Quite honestly there are times when I seriously consider giving up. I left Dunners with one thing to do - "Make sure we get 3 points against the Uni Dunners" were my last words to him before leaving for the Lake District.
So, I've just got onto the M6 on the way North when the news comes through.
"Hi Pads we slaughtered them, we had 12 shorts."
"Ok Dunners - and the score"
"We drew 1-1".
"So - we've just failed to beat Oxford University's reserves? Who've only just got into their season? And had just one League point until today?. And now they have two?"
And I can imagine that at the end of the line Dunners is wearing his usual coy smile which is the one he relies on when things haven't gone entirely to plan.
So today's game against Reading is mega important coming as it comes a week before three fixtures on the bounce against the other top sides in our League - all of them, like us,still unbeaten.
As it happens the boys are in very chirpy mood other than Bohmer who has been abandoned by his lift to make his own way to the gound, Wilson (the lift concerned) who is tearing back home to find some shoes to wear and Benji Powe who - as eventually beomes clear from his explanations, has simply forgotten to get up. Benji is a first year at Brookes -do I need to make any further comment?
Dunners is here in good order despite the fact he is now living in his car. He carries his whiteboard but has apparently abandoned the accompanying magnets - which is fine by me. The whiteboard now seems to act as a secuity blanket. Again his team talk is clear, concise and on point!!! I have to confess it is an extraordinary transformation and everyone appears to understand the objective - which is to win convincingly. For a man who has had more coaching chances than Amanda, the shepherdess on My Yorkshire Farm has had children it is a development which is as welcome as it is unexpected.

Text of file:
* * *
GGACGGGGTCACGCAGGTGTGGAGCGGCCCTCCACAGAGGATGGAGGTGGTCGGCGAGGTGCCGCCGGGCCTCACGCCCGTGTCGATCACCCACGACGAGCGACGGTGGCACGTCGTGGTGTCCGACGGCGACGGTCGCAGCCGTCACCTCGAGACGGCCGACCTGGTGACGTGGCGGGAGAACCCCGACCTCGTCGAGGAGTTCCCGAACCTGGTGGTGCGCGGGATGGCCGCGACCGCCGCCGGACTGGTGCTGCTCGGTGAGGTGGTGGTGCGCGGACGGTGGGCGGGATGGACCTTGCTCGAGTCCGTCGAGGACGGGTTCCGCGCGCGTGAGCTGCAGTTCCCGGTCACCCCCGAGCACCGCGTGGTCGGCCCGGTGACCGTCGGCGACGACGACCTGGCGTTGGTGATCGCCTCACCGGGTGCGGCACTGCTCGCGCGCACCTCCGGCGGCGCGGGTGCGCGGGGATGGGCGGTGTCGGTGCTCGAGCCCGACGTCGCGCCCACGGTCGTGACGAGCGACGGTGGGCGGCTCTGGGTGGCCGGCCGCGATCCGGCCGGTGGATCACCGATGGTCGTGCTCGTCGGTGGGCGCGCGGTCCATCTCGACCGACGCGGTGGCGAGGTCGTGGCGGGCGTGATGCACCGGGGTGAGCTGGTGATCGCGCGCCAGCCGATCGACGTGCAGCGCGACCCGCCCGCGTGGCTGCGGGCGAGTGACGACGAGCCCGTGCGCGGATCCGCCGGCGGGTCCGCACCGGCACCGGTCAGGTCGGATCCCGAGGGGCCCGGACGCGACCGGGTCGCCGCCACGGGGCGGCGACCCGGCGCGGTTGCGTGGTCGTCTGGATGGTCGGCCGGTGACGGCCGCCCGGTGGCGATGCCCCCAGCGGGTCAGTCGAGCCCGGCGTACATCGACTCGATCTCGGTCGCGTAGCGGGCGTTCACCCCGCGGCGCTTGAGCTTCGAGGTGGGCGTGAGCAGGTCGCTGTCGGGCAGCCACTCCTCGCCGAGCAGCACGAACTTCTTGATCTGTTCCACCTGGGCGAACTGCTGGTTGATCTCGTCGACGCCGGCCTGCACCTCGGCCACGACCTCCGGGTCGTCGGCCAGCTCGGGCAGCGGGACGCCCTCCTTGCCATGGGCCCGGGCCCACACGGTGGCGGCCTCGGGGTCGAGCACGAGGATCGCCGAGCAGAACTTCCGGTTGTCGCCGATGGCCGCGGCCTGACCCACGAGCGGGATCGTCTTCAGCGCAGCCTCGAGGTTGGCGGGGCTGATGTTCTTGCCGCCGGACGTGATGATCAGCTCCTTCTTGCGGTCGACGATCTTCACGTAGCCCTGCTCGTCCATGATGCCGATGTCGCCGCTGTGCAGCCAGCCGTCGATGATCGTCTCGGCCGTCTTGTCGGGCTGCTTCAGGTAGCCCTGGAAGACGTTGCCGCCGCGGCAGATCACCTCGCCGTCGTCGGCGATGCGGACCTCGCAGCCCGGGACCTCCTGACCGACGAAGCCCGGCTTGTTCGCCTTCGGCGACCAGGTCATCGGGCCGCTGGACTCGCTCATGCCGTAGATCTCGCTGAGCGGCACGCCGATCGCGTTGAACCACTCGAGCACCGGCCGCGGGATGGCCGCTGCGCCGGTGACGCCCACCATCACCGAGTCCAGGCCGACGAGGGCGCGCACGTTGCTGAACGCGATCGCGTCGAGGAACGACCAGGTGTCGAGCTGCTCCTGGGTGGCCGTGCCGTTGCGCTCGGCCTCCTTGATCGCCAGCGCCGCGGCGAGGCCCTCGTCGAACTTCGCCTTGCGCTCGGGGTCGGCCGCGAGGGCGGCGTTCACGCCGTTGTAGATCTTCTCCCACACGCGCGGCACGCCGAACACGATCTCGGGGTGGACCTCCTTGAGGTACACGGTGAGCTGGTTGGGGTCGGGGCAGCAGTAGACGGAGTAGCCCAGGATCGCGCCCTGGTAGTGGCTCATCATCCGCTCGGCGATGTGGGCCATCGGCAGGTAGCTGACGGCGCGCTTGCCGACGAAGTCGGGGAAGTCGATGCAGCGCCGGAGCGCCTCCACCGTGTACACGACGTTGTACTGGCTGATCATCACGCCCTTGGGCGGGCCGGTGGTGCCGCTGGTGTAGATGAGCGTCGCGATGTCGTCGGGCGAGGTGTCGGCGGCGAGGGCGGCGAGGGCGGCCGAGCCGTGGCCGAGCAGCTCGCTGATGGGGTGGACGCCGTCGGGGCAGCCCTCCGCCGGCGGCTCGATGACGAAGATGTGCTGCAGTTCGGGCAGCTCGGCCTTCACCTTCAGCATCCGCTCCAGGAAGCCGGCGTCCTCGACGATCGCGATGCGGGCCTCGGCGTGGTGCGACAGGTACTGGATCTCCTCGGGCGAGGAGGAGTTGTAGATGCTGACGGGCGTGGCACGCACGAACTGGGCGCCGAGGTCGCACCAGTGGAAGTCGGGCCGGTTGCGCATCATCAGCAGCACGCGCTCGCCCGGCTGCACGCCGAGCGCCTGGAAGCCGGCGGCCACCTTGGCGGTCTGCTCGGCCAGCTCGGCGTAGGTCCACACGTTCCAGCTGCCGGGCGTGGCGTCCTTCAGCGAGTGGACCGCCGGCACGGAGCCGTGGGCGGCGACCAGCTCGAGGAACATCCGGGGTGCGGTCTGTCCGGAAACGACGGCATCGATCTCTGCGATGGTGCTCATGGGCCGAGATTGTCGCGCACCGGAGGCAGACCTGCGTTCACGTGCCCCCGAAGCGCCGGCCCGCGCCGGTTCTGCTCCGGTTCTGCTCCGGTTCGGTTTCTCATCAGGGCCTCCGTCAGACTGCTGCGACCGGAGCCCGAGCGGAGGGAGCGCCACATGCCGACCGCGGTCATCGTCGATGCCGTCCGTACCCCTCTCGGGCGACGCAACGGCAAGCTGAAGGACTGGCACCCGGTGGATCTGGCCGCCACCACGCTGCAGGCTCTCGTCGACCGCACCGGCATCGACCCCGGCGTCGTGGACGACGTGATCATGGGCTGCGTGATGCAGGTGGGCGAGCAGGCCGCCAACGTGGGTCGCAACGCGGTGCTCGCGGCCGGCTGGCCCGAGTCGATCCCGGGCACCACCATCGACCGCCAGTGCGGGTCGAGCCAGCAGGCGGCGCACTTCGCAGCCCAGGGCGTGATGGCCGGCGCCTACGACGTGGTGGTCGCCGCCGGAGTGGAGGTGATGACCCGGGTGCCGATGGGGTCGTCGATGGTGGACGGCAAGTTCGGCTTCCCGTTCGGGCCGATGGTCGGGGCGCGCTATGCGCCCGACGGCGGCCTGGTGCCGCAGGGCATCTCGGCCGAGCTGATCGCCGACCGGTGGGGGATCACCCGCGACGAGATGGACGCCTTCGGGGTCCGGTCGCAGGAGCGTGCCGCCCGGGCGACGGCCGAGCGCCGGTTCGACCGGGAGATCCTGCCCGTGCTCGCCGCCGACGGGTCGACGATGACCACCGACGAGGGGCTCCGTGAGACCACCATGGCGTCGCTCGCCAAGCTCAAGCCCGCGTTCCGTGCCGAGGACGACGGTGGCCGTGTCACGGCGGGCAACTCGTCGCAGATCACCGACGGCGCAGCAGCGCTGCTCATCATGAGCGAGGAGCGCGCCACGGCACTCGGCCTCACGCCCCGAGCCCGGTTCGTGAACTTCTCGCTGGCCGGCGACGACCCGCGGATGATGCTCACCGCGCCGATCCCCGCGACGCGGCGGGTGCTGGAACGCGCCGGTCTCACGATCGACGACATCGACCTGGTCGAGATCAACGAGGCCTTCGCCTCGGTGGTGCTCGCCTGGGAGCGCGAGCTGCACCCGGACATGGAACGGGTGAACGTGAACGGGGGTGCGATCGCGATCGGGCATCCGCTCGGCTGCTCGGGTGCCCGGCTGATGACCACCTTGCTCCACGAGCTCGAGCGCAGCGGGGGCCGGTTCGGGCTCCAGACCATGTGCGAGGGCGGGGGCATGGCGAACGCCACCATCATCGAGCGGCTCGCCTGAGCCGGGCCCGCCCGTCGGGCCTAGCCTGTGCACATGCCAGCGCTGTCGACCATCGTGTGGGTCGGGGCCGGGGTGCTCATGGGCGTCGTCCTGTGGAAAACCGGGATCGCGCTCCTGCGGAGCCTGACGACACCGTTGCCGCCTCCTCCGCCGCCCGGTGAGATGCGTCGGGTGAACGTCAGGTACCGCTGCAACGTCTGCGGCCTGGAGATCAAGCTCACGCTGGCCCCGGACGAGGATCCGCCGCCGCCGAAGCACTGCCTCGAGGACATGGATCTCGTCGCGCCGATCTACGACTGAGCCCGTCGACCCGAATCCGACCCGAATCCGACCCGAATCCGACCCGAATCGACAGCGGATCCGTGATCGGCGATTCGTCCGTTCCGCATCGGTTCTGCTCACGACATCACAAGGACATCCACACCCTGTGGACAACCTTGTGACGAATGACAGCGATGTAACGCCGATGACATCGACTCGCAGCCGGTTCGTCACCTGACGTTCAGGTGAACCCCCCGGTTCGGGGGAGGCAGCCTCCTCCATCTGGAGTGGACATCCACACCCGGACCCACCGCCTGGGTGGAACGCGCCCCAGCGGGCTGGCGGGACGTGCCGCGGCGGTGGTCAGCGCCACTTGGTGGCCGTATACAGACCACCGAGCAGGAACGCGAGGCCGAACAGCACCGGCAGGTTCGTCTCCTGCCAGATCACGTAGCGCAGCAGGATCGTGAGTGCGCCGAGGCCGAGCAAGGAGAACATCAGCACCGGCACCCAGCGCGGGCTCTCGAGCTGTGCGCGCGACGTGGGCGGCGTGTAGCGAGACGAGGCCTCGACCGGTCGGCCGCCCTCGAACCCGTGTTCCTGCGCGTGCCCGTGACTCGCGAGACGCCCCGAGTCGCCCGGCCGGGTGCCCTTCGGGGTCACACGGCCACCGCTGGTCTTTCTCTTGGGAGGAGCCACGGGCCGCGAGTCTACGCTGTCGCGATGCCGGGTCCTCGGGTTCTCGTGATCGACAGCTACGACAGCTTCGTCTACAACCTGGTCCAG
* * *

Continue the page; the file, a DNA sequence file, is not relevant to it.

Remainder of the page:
Even more astounding is the fact that this call to arms has the desired effect. We have a full squad of 16 when the latecomers finally show up and celebrate by tearing into Reading 2a's from the off.
Henry, unsurprisingly, lasts about 39 seconds before limping off with the groin that he pulled only 48 hours earlier and is the only person in the Northern Hemisphere to seem surprised that it hadn't fully repaired. As mentioned in several previous despatches, Henry is spectacularly clever, but like many inordinately bright people is not especially well versed in matters of plain common sense. More of him later.
The boys excel themselves for as much of the full 70 minutes as makes no difference and turn a half time advantage of 2-0 into 8-1 by the final whistle. Everyone plays their part and a spell of 5 goals in about 15 minutes midway through the second half merits special mention. I had thought that Reading looked a reasonable side when the game started but they are blown away. All the goals came from open play and our half dozen penalty corners tally is two struck posts and at least 2 goal line clearances - so it would be nice to score form one of these gift horses before too long. Next week will do nicely.
Bohmer, our quiet, self effacing Dutchman hogs the lime light with 4 goals showing a snipers instinct. The midfield weighs in with goals from Lewis Jowett (who ambles around the pitch to great effect), Louis Wright and the now fully awake Benji Powe. The scoring is completed by Matt Wilson who has finally managed to locate his shoes.
The boys dominance is best illustrated by those of us on the touchline who enjoy an impromptu game of "My favourite word"- if you've never played it I recommend it. The top three words were "Emissary." "Fecund" and the comfortable winner "Profligate".
Regrettably my afternoon which should have been one of "unrequited" (another front runner) joy was wrecked by Henry's continuous exhortations alongside me - some of which had to be heard to be believed. His reputation for team encouragement is not undeserved but it did at least give rise to another favourite word "stentorian". I believe Hen is pursuing a career in medicine but I rather think his bedside manner may need some consideration.
I took my wife to the village pub in the evening along with a blinding headache. There was a band playing who, frankly, were not the best and were almost as loud as the racket I had endured that afternoon. As we left the pub we came across one of the regulars Buster the Staffie. He had absented himself from his usual place in the bar and according to his owner was taking refuge in the porch well away from the band's amplified cacophony - Buster and I exchanged sympathies. I kid you not.
Clive has again done the business with his camera so that the this performance is captured for posterity.
We start again next week afresh against Amersham and Chalfont - same again please.